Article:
But fans were angered after Nakata’s togs were immediately snapped up by Wang for the starting price of NT$300,000, a steal considering that Nakata’s sneakers had pulled in US$1.5 million during a fundraiser after the Haiti earthquake. A Facebook group accusing him of being a “shoe snatcher” (幹鞋哥) racked up more than 17,000 members, while a satirical music video went viral.
In response to critics, Wang put the sneaks and uniform up for sale on Yahoo Auctions, but that did nothing to quell the anger. “You thought the auction meant you didn’t have to apologize?” taunted the Facebook group. Within just two hours, pranksters had bid the price up to more than NT$900 million. The auction was supposed to run for four days, but the frenzy led to it being shut down after just seven hours. There was no word on whether or not Sneakergate was a topic of conversation among guests at the Hsu-Wang wedding.
Until this summer, when the idea of hiking the length of the island first occurred to me, I didn’t even know that Cijin (旗津) had been a peninsula until 1967. That’s when diggers and dredgers severed Cijin from Taiwan’s “mainland,” because the authorities wished to create a southern entrance to Kaohsiung’s fast expanding port. The island is just under 9km long, but a bit of research quickly convinced me that a south-to-north trek wasn’t a good idea. The southern third of Cijin is dominated by container-lifting cranes, warehouses and other facilities off-limits to the public. Dunhe Street (敦和街) forms the boundary between
As if the climbs and views and snacks and companions of cycling in Taiwan aren’t sufficient, the GPS-generation of route-planners are now using apps such as Strava and Endomondo to create works of art as they ride. One such is nicknamed the Dove Road of Sijhih (汐鴿路), a 25km ride that follows the riverside bike path from the Nangang-Neihu Bridge (南湖橋) to New Taipei City’s Sijhih District (汐止), climbs around 400m up the Sijhih-Shiding Road (汐碇路), before dropping back down past Academia Sinica to generate a very dove-like pattern. Originally called Kippanas by indigenous Ketagalan people and transliterated into Hoklo (more commonly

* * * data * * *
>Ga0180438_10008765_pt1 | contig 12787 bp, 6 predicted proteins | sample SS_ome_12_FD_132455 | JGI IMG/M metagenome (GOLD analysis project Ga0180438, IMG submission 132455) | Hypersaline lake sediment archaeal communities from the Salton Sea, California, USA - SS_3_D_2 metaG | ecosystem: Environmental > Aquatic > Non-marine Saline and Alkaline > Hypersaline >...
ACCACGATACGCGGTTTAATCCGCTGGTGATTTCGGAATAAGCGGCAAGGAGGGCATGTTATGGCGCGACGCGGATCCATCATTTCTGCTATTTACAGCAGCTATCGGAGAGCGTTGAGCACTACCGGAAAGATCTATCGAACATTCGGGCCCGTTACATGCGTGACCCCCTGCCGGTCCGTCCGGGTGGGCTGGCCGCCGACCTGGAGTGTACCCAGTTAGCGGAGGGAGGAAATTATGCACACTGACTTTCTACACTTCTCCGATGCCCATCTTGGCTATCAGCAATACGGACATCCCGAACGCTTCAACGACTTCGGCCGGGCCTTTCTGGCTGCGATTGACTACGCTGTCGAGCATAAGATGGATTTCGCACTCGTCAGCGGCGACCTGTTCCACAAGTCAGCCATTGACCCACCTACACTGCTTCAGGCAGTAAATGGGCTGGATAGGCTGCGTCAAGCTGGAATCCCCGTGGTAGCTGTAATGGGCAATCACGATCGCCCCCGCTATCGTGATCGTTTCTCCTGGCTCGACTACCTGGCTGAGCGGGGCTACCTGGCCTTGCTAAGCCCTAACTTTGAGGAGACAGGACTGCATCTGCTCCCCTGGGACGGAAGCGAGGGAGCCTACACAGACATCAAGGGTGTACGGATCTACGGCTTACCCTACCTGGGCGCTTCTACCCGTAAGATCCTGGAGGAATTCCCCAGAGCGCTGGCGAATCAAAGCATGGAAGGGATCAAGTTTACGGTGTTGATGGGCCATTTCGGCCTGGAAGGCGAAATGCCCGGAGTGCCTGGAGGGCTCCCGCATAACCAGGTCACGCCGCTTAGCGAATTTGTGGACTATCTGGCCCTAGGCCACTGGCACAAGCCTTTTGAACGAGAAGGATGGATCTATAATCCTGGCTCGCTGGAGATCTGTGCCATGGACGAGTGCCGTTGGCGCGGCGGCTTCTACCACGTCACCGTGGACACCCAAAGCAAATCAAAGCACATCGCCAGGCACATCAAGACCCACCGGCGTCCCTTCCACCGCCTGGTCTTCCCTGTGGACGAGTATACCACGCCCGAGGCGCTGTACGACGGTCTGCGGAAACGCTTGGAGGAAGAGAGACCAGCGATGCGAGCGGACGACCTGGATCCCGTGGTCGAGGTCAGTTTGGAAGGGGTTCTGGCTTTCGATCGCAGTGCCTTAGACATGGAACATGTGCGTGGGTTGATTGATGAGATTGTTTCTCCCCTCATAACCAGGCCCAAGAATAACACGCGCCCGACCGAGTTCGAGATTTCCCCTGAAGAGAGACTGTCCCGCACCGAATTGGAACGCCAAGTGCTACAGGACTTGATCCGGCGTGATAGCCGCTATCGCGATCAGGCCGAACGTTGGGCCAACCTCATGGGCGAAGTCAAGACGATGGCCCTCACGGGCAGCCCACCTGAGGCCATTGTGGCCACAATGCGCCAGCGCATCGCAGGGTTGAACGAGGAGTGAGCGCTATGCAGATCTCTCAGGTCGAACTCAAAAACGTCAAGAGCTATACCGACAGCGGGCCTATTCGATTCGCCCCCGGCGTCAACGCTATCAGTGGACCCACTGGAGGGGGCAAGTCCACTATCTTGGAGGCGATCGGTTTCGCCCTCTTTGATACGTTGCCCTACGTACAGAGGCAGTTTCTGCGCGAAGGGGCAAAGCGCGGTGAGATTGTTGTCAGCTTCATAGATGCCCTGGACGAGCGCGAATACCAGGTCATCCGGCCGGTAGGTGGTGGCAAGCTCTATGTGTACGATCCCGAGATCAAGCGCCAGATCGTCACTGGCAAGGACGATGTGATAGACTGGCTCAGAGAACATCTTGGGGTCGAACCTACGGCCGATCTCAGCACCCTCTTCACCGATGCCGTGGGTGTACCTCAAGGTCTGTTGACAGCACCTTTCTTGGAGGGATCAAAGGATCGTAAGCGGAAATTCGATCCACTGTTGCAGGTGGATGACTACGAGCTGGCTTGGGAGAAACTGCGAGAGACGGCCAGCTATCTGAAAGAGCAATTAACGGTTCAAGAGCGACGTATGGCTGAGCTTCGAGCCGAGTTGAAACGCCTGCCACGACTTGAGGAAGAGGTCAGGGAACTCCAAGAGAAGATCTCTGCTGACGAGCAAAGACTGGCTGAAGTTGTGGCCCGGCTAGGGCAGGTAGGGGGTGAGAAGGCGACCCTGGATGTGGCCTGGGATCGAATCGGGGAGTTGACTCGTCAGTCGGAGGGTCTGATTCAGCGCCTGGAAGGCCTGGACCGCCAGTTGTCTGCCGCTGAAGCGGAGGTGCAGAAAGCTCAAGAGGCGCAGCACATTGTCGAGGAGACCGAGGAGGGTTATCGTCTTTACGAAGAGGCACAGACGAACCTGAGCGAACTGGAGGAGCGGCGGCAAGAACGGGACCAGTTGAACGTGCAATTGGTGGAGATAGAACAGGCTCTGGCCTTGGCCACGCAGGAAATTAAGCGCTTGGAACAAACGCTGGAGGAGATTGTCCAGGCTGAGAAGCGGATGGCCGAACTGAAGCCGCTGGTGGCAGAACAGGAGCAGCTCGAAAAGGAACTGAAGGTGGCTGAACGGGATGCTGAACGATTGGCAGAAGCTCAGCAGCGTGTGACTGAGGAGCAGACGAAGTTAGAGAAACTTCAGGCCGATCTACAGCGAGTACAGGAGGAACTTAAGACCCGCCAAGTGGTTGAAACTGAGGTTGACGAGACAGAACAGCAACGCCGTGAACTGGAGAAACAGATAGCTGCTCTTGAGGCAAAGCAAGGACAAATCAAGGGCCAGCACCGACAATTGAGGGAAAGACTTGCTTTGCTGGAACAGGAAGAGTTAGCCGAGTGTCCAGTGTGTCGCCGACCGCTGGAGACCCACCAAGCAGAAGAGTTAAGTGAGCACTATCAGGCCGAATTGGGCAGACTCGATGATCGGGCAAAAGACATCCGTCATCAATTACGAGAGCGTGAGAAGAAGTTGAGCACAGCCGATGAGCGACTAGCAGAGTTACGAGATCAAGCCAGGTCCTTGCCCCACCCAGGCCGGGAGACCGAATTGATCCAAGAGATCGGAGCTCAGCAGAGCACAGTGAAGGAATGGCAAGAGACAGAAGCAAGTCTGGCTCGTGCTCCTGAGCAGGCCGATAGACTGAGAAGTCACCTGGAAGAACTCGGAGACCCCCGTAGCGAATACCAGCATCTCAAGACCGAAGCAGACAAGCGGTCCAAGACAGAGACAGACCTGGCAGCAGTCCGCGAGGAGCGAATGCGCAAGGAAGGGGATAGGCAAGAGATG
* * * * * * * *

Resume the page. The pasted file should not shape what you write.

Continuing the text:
Community-supported agriculture (CSA) is a way urban households can obtain healthy produce, while helping to build a more sustainable farming sector in Taiwan. King Hsin-i’s (金欣儀) transformation from advertising copywriter to social entrepreneur began in 2008, when she visited a rice farmer who practiced pesticide-free agriculture. “He explained that we have to leave space for other species. At the same time, I realized that while big companies have budgets to spread their messages, farmers have few chances to tell the public about their beautiful concepts,” she recalls. Inspired, she quit her job and traveled throughout rural Taiwan for a year. King went
If ever there was a reason to be inside on Mid-Autumn Festival, even for just an hour or so, while still celebrating the natural world, Cheng Tsung-lung (鄭宗龍) has provided one with his first full-length work for Cloud Gate Dance Theatre (雲門舞集) as artistic director, Sounding Light (定光). Judging by the excerpt performed for the press last week, Cheng shows he can be just as minimalistic as his mentor, troupe founder Lin Hwai-min (林懷民), while still forging his own unique path. Just as he did with last year’s Lunar Halo (毛月亮), his final work as director of Cloud Gate 2 (雲門2), Cheng